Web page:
Anesthesiologist Career featured
Career Clusters: Health Sciences

What you need to know

What is an anesthesiologist?

Anesthesiologists are physicians who specialize in the care of surgical patients and pain relief. They administer drugs (anesthetics) that reduce or eliminate the sensation of pain during an operation or another medical procedure.

What do anesthesiologists do?

Anesthesiologists usually work in sterile environments while performing surgery and may stand for long periods. Many work long, irregular, and overnight hours.

A typical day for an anesthesiologist might include these duties:

  • Administer drugs (anesthetics) that reduce or eliminate the sensation of pain during an operation or another medical procedure
  • During surgery, they adjust the amount of anesthetic as needed, and monitor the patient’s heart rate, body temperature, blood pressure, and breathing
  • Outside of the operating room, they provide pain relief for patients in the intensive care unit, for women in labor and delivery of babies, and for patients who suffer from chronic pain
  • Work with other physicians and surgeons to decide on treatments and procedures before, during, and after surgery

Watch this video to learn more from our anesthesiologist role model:

What skills are needed?
  • Communication skills: Anesthesiologists need to be excellent communicators. They must communicate effectively with their patients and other healthcare support staff.
  • Compassion: Patients who are sick or injured may be in extreme pain or distress. Anesthesiologists must treat patients and their families with compassion and understanding.
  • Detail oriented: Patients must receive appropriate treatment and medications. Anesthesiologists must accurately monitor and record various pieces of information related to patient care.
  • Dexterity: Anesthesiologists may work with very precise and sometimes sharp tools, and mistakes can have serious consequences.
  • Leadership skills: Anesthesiologists who work in their own practice must manage a staff of other professionals.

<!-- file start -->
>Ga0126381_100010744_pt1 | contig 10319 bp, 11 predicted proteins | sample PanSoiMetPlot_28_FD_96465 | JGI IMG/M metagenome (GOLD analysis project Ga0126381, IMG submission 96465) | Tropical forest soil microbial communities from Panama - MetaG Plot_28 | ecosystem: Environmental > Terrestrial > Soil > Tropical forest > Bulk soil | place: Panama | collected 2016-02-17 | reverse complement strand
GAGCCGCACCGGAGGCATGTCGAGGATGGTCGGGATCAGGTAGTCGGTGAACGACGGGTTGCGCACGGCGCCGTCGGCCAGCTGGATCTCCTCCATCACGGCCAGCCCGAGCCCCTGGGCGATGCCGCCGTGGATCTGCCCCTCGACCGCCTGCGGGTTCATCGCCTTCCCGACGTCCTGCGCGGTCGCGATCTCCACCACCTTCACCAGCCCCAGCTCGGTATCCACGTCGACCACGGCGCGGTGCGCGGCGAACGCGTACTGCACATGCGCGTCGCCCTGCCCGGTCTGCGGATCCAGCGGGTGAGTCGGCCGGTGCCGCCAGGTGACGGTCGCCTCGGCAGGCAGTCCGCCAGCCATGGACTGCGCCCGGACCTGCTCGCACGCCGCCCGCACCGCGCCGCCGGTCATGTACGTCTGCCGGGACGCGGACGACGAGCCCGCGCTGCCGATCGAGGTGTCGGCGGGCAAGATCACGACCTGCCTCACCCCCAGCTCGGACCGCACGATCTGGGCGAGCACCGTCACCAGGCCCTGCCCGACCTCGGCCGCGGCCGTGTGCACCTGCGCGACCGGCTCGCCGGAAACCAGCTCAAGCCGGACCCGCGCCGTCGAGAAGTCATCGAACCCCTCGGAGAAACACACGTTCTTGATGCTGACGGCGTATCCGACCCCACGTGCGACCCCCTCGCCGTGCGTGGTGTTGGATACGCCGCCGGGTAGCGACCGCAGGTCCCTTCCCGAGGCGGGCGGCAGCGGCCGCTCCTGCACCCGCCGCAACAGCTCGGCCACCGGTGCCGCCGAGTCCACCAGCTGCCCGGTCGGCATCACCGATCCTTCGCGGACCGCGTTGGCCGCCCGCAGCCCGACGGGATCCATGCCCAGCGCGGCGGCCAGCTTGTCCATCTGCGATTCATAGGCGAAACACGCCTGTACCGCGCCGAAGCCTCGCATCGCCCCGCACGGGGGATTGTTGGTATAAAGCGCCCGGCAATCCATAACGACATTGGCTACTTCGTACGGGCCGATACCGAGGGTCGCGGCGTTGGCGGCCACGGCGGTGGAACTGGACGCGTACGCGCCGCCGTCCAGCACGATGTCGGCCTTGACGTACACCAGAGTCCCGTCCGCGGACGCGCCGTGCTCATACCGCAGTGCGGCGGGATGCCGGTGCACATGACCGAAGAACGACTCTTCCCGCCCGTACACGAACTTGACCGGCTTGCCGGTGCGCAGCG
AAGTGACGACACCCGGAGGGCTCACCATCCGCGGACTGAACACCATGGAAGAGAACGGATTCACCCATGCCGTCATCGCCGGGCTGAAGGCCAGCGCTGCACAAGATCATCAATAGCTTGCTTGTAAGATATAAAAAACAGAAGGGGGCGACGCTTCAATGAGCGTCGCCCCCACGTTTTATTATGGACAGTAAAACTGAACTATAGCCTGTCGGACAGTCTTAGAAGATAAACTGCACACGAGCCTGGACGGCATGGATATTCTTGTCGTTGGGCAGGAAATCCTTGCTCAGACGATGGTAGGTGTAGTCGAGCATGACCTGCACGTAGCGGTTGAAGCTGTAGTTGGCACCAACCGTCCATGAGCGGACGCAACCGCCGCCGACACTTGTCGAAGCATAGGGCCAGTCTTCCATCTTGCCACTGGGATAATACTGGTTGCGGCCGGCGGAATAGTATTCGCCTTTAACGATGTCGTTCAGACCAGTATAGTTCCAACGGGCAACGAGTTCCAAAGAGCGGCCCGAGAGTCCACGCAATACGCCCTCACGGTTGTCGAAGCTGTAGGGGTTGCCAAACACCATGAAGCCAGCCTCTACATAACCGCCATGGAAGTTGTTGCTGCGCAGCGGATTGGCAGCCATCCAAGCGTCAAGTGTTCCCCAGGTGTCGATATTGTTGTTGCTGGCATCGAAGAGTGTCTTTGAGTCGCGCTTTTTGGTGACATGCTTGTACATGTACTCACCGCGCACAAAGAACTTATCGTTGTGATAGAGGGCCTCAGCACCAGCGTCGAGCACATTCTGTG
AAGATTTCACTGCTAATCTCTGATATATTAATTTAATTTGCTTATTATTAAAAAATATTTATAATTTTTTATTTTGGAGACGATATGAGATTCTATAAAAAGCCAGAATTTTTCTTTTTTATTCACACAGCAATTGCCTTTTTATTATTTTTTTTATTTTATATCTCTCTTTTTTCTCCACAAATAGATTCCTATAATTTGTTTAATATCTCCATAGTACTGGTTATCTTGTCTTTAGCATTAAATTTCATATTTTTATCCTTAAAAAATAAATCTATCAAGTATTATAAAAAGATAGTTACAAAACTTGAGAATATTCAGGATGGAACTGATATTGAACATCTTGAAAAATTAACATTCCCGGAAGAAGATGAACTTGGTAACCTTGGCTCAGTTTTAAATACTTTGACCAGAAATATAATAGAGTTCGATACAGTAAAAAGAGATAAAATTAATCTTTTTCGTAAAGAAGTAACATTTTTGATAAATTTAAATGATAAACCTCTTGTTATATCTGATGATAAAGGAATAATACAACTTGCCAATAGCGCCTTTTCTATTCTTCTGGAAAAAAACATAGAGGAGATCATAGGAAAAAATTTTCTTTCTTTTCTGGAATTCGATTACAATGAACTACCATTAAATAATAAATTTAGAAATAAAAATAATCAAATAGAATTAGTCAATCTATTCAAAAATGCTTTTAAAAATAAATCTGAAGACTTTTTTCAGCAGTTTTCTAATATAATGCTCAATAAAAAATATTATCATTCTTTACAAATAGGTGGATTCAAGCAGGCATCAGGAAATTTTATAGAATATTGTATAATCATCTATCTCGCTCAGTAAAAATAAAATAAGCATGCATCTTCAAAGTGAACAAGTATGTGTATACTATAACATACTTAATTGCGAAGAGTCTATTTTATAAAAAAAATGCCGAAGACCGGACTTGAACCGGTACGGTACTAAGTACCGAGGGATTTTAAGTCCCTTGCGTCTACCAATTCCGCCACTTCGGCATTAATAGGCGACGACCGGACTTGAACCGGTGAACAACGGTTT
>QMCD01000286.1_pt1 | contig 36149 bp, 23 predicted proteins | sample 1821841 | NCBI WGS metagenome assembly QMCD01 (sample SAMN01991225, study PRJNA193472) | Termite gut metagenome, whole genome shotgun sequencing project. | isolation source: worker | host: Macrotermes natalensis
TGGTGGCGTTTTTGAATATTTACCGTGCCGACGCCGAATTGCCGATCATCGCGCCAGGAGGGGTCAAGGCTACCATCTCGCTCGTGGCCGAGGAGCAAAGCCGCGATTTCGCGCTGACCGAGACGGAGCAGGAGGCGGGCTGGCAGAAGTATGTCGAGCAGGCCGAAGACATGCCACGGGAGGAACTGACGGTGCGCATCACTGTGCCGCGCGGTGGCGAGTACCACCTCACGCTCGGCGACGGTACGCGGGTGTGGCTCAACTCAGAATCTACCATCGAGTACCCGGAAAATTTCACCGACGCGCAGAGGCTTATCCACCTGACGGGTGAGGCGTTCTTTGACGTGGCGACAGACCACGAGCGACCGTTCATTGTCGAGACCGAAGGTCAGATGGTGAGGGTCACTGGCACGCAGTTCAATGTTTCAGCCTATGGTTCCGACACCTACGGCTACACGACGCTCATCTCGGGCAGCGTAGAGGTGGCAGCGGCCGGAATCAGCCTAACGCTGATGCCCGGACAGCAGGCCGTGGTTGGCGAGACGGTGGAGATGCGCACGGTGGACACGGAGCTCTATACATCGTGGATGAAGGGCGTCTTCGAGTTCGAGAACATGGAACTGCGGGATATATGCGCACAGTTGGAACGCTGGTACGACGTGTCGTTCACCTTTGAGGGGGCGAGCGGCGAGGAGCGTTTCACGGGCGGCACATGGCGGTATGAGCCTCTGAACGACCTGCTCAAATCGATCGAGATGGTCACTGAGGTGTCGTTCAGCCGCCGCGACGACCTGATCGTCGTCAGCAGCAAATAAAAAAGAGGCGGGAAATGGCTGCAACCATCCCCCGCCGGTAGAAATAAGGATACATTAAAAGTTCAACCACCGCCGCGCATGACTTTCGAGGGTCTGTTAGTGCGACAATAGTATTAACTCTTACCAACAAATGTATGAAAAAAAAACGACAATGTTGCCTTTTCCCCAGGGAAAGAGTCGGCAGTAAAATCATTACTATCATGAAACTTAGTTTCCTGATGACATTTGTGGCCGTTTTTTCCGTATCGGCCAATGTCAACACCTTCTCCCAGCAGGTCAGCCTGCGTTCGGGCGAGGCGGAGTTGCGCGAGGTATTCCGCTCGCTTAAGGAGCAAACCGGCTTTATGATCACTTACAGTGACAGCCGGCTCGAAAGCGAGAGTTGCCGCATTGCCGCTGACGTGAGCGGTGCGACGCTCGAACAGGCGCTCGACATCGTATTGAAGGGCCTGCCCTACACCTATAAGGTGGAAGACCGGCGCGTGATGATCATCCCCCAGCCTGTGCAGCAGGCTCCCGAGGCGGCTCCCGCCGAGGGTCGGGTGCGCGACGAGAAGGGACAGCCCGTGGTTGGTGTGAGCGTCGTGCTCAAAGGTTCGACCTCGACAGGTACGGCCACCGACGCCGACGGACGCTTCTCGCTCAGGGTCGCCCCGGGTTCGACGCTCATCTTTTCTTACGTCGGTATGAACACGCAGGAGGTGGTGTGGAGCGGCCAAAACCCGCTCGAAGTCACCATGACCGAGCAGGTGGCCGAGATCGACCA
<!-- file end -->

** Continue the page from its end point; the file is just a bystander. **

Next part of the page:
• Organizational skills: Good recordkeeping and other organizational skills are critical in both medical and business settings.
  • Patience. Anesthesiologists may work for long periods with patients who need special attention: Persons who fear medical treatment may require more patience.
  • Physical stamina: Anesthesiologists should be comfortable lifting or turning disabled patients, or performing other physical tasks.
  • Problem-solving skills: Anesthesiologists need to evaluate patients’ symptoms and administer the appropriate treatments. They need to do this quickly if a patient’s life is threatened.

Watch this video to learn more from our anesthesiologist role model:

How much does an anesthesiologist make?

The average pay for anesthesiologists in the United States was $339,470 in May 2023 according to the U.S. Bureau of Labor Statistics.

An anesthesiologist’s pay depends on factors such as level of experience, education and training, geographic location, and specific industry.

What is the career outlook?

Employment of anesthesiologists is projected to grow 3 percent from 2022 to 2032 in the United States according to the U.S. Bureau of Labor Statistics. This is about as fast as the average growth rate for all occupations.

In 2021 there were about 40,000 anesthesiologists in the United States.

Prospects should be especially good for anesthesiologists who are willing to practice in rural and low-income areas because these areas tend to have difficulty attracting physicians.

How to become an anesthesiologist

You will need the following schooling before becoming an anesthesiologist:

  • Bachelor’s degree
  • A degree from a medical school, which takes 4 years to complete
  • 3 to 7 years in internship and residency programs

Medical schools are highly competitive. Most applicants must submit transcripts, scores from the Medical College Admission Test (MCAT), and letters of recommendation. Schools also consider an applicant’s personality, leadership qualities, and participation in extracurricular activities. Most schools require applicants to interview with members of the admissions committee.

You will spend most of the first 2 years of medical school in laboratories and classrooms, taking courses such as anatomy, biochemistry, pharmacology, psychology, medical ethics, and in the laws governing medicine. You will also gain practical skills; learn to take medical histories, examine patients, and diagnose illnesses.

During your last 2 years, you will work with patients under the supervision of experienced physicians in hospitals and clinics. Through rotations in internal medicine, family practice, obstetrics and gynecology, pediatrics, psychiatry, and surgery, you will gain experience in diagnosing and treating illnesses in a variety of areas.

Discover some of the courses you will take pursuing a popular pre-med degree such as Biology, Chemistry, or Sociology.

Watch this video to learn more from our anesthesiologist role model: